Interpreters learn from actors
Thread poster: Claudia Brauer
| | Claudia Brauer
Local time: 05:00
Spanish to English
[Originally posted on my own blog https://claudiabrauer.wordpress.com/2018/04/06/new-beginnings-interpreting/]
Interpreting in 2018 is becoming progressively more of an audiovisual experience in remote encounters, than the face-to-face meetings of the past. As such, in my opinion, there is one issue that interpreters of the 21st century need now more than ever: EMPATHY, the ability to understand and SHARE the feelings of another human being.
As a trained actor from my days of youth, I believe that many of the techniques that are used by actors should be used by remote interpreters; as conduits of the thoughts of another being, those thoughts never exist in a vacuum. Thoughts are intimately related not only to our culture and the patterns of our society but also to our feelings, for thoughts control feelings (and feelings influence thoughts).
Good actors make us suspend disbelief and see THROUGH them the character that they are portraying. We see those "other" human beings (they portray) in all their strength and frailty because the actors are able to get themselves "out of the way" and BECOME a true conduit of the thoughts and feelings of the character they portray.
Good actors, therefore, achieve selfless results (i.e., we see "another" instead of the actor) by developing total EMPATHY for their character. So too, it is my belief, that we, as interpreters, are conduits for the expression of another's words and feelings. In that sense, it is too little to ask that we "simply" convey words. We MUST convey the words in total accuracy, but we must ALSO convey the thoughts and feelings that are attached to those words. EMPATHY allows us to do so, or at least to try our best. It is this human-ness that will indeed separate us from the likes of bilingual Siris!
In accordance with the website "Skillsyouneed.com":
Empathy is, at its simplest, awareness of the feelings and emotions of other people. It is a key element of Emotional Intelligence, the link between self and others, because it is how we as individuals understand what others are experiencing as if we were feeling it ourselves...
Three Types of Empathy
Psychologists have identified three types of empathy: cognitive empathy, emotional empathy, and compassionate empathy.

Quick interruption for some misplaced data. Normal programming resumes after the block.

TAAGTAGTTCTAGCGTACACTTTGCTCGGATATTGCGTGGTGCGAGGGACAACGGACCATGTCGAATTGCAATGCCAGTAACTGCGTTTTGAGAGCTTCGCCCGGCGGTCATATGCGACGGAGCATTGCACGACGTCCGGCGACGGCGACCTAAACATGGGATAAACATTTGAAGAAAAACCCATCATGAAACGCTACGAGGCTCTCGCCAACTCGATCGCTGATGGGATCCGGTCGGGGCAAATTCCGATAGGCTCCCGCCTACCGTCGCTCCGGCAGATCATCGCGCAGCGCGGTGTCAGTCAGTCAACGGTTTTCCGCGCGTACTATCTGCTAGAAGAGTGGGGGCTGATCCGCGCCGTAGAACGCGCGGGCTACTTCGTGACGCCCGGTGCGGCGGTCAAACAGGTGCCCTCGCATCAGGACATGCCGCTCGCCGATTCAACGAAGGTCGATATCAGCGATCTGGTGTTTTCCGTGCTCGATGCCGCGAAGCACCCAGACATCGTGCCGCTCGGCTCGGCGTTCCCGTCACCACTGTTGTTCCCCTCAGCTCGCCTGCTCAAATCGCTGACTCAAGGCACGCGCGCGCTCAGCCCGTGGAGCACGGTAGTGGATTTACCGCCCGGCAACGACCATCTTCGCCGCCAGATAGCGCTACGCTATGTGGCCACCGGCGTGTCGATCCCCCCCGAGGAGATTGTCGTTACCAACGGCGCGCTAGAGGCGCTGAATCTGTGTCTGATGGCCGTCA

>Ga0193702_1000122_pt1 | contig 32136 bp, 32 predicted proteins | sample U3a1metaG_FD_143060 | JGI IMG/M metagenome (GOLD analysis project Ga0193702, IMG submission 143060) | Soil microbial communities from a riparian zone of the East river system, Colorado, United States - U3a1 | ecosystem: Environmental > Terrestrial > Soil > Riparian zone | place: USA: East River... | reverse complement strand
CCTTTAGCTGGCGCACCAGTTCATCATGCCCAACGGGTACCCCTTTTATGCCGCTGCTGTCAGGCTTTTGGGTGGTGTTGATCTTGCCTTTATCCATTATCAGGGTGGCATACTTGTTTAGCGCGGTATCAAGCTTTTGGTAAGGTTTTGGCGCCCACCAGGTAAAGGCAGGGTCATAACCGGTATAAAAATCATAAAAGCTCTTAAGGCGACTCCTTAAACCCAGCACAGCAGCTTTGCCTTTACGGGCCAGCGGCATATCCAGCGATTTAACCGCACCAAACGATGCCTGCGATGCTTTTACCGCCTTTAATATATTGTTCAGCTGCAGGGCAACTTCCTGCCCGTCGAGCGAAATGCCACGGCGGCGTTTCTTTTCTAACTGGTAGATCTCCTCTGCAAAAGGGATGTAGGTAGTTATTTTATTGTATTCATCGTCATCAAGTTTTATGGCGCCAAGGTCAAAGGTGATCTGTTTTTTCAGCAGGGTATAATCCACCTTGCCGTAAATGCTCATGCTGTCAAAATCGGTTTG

Cognitive empathy is understanding someone’s thoughts and emotions, in a very rational, rather than emotional sense.
Emotional empathy is also known as emotional contagion and is ‘catching’ someone else’s feelings so that you literally feel them too.
Compassionate empathy is understanding someone’s feelings and taking appropriate action to help.
So, how do we develop EMPATHY? There are many techniques and exercises. I found some very interesting by Martha Beck, appropriately called The Empathy Workout:
EXERCISE 1: LEARNING TO LISTEN
...start with conversation. Once a day, ask a friend, “How are you?” in a way that says you mean it. If they give you a stock answer (“Fine”), repeat the question: “No, really. How are you?” You’ll soon realize that if your purpose is solely to understand, rather than to advise or protect, you can work a kind of magic: In the warmth of genuine caring, people open up like flowers....
EXERCISE 2: REVERSE ENGINEERING
Some mechanical engineers spend their time disassembling machines to see how they were originally put together. You can use a similar technique to develop empathy, by working backward from the observable effects of emotion to the emotion itself. Think of someone you’d like to understand...Remember a recent interaction... Now imitate, as closely as you can, the physical posture, facial expression, exact words, and vocal inflection they used during that encounter. Notice what emotions arise within you. What you feel will probably be very close to whatever the other person was going through...
EXERCISE 3: SHAPE-SHIFTING
In folklore, shape-shifters are beings with the ability to become anyone or anything. As a child, I was fascinated by this concept and used to pretend that I could instantaneously switch places with other people, animals, even inanimate objects... I recommend you try it, soon. See that strange man in the orange polyester suit putting 37 packets of sweetener into his extra-grande mochaccino with soy milk? What if—zap!—you suddenly switched bodies with him? What would it be like to wear that suit, that face, that physique? What impulse would lead to sugaring a cup of coffee like that, let alone drinking it?
EXERCISE 4: METTA-TATION
World-class empathizers...conduct a daily regimen of metta, or lovingkindness, meditation. This involves focusing all of one’s attention on a certain individual and offering loving wishes to that person with each breath you take, for several minutes at a time. Classic metta practice starts with your own sweet self. For five minutes, with each breath, offer yourself kind thoughts... Then switch the focus of your kind thoughts onto a friend or family member. When you feel a sense of emotional union with that person, target someone you barely know....
ACTION ITEM: Give it a try!
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Interpreters learn from actors
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